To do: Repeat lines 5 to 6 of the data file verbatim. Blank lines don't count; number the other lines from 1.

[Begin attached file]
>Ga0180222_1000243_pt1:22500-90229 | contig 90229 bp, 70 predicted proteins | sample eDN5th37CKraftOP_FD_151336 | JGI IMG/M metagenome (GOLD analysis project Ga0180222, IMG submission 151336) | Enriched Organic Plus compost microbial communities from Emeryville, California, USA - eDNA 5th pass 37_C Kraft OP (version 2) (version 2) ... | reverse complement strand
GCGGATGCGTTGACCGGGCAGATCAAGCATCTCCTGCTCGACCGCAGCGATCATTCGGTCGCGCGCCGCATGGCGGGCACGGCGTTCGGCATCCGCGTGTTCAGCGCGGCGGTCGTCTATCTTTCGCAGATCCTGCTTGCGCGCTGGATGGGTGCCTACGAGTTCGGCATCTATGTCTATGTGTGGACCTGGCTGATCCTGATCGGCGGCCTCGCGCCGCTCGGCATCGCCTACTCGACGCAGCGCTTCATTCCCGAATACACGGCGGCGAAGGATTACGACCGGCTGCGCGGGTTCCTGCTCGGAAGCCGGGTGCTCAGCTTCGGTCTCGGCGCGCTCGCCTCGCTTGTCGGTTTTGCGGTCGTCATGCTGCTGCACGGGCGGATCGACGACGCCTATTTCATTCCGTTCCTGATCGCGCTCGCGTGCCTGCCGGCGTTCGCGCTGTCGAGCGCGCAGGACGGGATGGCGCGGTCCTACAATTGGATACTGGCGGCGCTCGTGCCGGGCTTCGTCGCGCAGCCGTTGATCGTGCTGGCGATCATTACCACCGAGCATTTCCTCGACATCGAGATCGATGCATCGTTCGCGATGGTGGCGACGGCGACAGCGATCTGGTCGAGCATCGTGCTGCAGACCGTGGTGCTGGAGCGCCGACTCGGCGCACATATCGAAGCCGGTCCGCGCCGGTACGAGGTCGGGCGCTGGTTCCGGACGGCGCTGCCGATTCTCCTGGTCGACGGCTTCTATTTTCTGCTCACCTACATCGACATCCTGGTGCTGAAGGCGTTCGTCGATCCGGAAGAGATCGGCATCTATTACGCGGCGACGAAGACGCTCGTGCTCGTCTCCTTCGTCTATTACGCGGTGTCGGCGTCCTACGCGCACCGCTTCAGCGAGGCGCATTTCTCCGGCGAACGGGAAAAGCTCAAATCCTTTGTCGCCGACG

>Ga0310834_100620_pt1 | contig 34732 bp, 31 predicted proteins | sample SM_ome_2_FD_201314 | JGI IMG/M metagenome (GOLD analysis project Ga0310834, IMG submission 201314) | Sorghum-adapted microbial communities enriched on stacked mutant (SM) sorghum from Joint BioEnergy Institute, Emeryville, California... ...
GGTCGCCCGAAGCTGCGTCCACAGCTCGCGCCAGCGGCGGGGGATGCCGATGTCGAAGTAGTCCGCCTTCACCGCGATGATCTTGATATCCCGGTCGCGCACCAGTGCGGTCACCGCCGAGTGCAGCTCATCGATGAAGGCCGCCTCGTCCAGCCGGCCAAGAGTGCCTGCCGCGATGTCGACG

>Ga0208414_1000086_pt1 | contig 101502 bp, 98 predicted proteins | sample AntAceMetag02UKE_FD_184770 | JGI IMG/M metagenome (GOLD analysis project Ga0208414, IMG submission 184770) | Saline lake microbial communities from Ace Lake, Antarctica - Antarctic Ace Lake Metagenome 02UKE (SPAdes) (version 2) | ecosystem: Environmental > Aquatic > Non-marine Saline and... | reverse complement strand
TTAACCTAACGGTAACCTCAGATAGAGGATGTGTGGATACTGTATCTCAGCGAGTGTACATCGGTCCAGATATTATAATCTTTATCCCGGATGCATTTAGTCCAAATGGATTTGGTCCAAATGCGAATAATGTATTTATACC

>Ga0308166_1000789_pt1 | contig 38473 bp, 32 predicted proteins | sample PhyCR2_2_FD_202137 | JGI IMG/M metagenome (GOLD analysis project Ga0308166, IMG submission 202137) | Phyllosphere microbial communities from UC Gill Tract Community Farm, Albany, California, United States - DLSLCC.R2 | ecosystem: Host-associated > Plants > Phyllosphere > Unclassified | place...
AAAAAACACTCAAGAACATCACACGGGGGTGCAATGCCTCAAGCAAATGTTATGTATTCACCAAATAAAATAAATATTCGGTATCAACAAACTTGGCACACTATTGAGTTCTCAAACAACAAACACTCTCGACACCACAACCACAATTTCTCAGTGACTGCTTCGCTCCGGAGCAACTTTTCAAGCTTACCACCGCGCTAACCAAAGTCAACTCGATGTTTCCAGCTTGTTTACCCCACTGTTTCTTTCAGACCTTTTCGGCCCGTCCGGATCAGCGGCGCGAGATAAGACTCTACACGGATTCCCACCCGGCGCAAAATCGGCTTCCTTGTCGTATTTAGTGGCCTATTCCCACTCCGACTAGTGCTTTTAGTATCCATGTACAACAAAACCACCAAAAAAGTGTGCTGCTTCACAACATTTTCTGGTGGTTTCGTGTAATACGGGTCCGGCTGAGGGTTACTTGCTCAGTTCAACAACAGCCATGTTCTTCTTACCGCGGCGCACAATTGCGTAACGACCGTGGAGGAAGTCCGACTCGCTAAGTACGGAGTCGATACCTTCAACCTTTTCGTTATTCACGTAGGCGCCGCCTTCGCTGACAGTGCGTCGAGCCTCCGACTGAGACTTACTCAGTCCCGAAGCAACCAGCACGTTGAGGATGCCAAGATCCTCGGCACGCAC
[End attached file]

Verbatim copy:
>Ga0208414_1000086_pt1 | contig 101502 bp, 98 predicted proteins | sample AntAceMetag02UKE_FD_184770 | JGI IMG/M metagenome (GOLD analysis project Ga0208414, IMG submission 184770) | Saline lake microbial communities from Ace Lake, Antarctica - Antarctic Ace Lake Metagenome 02UKE (SPAdes) (version 2) | ecosystem: Environmental > Aquatic > Non-marine Saline and... | reverse complement strand
TTAACCTAACGGTAACCTCAGATAGAGGATGTGTGGATACTGTATCTCAGCGAGTGTACATCGGTCCAGATATTATAATCTTTATCCCGGATGCATTTAGTCCAAATGGATTTGGTCCAAATGCGAATAATGTATTTATACC